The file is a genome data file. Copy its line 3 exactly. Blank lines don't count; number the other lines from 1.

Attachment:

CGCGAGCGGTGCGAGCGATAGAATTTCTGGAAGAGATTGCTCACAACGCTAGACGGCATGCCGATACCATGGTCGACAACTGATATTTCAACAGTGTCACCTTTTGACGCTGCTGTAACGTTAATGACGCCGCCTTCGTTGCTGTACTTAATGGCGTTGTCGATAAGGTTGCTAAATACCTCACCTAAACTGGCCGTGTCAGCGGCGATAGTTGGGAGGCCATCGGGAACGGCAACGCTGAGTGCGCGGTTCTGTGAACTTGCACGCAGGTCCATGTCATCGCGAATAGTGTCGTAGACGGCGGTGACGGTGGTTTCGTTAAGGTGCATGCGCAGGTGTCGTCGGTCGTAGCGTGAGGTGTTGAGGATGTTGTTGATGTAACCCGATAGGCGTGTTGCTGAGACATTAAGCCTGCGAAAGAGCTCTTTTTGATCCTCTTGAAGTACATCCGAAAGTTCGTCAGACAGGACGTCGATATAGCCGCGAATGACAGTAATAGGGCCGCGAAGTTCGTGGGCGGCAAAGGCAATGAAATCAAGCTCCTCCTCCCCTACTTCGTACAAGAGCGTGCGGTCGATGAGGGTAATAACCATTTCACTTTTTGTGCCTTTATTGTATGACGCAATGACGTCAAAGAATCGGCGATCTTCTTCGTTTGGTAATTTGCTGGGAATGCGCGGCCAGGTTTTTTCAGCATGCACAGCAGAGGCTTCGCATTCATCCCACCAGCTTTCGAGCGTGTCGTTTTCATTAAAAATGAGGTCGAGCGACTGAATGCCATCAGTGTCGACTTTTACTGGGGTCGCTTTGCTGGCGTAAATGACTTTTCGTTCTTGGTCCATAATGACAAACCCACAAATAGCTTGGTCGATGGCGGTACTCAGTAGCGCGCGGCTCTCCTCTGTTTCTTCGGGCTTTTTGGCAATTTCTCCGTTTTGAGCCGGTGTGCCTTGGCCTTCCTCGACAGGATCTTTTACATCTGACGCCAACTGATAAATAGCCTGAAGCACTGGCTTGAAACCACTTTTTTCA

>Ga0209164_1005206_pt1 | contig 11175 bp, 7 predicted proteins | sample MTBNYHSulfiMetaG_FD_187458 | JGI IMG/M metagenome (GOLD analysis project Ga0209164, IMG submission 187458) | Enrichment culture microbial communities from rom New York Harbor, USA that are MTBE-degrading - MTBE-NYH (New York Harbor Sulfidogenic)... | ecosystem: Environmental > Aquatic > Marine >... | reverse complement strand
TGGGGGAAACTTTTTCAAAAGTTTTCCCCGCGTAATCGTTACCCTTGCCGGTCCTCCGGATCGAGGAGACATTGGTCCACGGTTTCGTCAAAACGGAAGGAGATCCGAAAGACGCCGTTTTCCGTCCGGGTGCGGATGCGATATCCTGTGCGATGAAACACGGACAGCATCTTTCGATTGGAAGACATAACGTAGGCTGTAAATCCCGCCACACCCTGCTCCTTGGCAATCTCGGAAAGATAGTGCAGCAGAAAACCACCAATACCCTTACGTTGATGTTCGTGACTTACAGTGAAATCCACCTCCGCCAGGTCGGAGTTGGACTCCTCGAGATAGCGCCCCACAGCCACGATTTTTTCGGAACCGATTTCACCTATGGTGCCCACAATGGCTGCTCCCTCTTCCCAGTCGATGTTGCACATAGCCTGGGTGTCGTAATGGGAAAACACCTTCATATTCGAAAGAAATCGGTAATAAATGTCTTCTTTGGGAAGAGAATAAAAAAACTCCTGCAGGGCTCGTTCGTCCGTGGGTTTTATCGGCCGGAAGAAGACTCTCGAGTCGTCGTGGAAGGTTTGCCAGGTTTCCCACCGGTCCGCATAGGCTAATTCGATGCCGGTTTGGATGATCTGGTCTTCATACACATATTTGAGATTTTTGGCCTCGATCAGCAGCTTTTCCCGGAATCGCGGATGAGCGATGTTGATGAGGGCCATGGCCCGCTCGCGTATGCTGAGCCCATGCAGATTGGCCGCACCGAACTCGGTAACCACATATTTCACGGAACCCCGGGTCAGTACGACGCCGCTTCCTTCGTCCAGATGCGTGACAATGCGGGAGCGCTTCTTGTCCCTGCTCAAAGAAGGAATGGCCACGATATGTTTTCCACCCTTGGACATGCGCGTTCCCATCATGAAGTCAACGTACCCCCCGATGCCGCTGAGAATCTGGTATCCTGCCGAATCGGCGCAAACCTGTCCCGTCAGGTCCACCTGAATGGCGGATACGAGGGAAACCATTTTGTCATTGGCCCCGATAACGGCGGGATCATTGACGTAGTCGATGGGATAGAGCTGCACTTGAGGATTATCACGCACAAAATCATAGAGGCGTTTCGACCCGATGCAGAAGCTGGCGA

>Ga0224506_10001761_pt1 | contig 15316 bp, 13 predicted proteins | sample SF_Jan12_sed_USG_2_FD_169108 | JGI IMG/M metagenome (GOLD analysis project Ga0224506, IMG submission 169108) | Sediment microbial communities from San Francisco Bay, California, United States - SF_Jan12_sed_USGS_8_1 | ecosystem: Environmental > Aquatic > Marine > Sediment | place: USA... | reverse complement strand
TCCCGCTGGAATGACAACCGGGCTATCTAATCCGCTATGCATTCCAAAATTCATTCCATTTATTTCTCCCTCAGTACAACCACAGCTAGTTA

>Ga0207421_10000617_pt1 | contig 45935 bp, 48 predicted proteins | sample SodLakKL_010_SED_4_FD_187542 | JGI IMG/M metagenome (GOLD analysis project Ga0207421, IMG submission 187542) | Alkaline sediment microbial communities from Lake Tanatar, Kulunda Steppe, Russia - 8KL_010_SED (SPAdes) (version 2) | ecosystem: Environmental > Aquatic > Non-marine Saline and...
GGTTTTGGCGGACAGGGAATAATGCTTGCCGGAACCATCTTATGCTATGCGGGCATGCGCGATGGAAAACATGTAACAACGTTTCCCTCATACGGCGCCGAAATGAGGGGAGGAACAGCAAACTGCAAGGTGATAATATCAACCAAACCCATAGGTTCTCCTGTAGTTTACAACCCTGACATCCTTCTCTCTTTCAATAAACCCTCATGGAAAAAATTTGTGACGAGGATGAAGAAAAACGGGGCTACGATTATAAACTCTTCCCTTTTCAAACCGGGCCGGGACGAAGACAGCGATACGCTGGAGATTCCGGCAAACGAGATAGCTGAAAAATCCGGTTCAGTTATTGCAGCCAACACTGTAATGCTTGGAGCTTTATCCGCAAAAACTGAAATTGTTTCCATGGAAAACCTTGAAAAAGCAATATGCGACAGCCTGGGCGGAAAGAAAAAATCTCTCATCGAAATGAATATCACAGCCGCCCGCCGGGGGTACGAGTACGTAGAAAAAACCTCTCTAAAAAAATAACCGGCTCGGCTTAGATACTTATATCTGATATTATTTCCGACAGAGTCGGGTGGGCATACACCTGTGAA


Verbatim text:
TGGGGGAAACTTTTTCAAAAGTTTTCCCCGCGTAATCGTTACCCTTGCCGGTCCTCCGGATCGAGGAGACATTGGTCCACGGTTTCGTCAAAACGGAAGGAGATCCGAAAGACGCCGTTTTCCGTCCGGGTGCGGATGCGATATCCTGTGCGATGAAACACGGACAGCATCTTTCGATTGGAAGACATAACGTAGGCTGTAAATCCCGCCACACCCTGCTCCTTGGCAATCTCGGAAAGATAGTGCAGCAGAAAACCACCAATACCCTTACGTTGATGTTCGTGACTTACAGTGAAATCCACCTCCGCCAGGTCGGAGTTGGACTCCTCGAGATAGCGCCCCACAGCCACGATTTTTTCGGAACCGATTTCACCTATGGTGCCCACAATGGCTGCTCCCTCTTCCCAGTCGATGTTGCACATAGCCTGGGTGTCGTAATGGGAAAACACCTTCATATTCGAAAGAAATCGGTAATAAATGTCTTCTTTGGGAAGAGAATAAAAAAACTCCTGCAGGGCTCGTTCGTCCGTGGGTTTTATCGGCCGGAAGAAGACTCTCGAGTCGTCGTGGAAGGTTTGCCAGGTTTCCCACCGGTCCGCATAGGCTAATTCGATGCCGGTTTGGATGATCTGGTCTTCATACACATATTTGAGATTTTTGGCCTCGATCAGCAGCTTTTCCCGGAATCGCGGATGAGCGATGTTGATGAGGGCCATGGCCCGCTCGCGTATGCTGAGCCCATGCAGATTGGCCGCACCGAACTCGGTAACCACATATTTCACGGAACCCCGGGTCAGTACGACGCCGCTTCCTTCGTCCAGATGCGTGACAATGCGGGAGCGCTTCTTGTCCCTGCTCAAAGAAGGAATGGCCACGATATGTTTTCCACCCTTGGACATGCGCGTTCCCATCATGAAGTCAACGTACCCCCCGATGCCGCTGAGAATCTGGTATCCTGCCGAATCGGCGCAAACCTGTCCCGTCAGGTCCACCTGAATGGCGGATACGAGGGAAACCATTTTGTCATTGGCCCCGATAACGGCGGGATCATTGACGTAGTCGATGGGATAGAGCTGCACTTGAGGATTATCACGCACAAAATCATAGAGGCGTTTCGACCCGATGCAGAAGCTGGCGA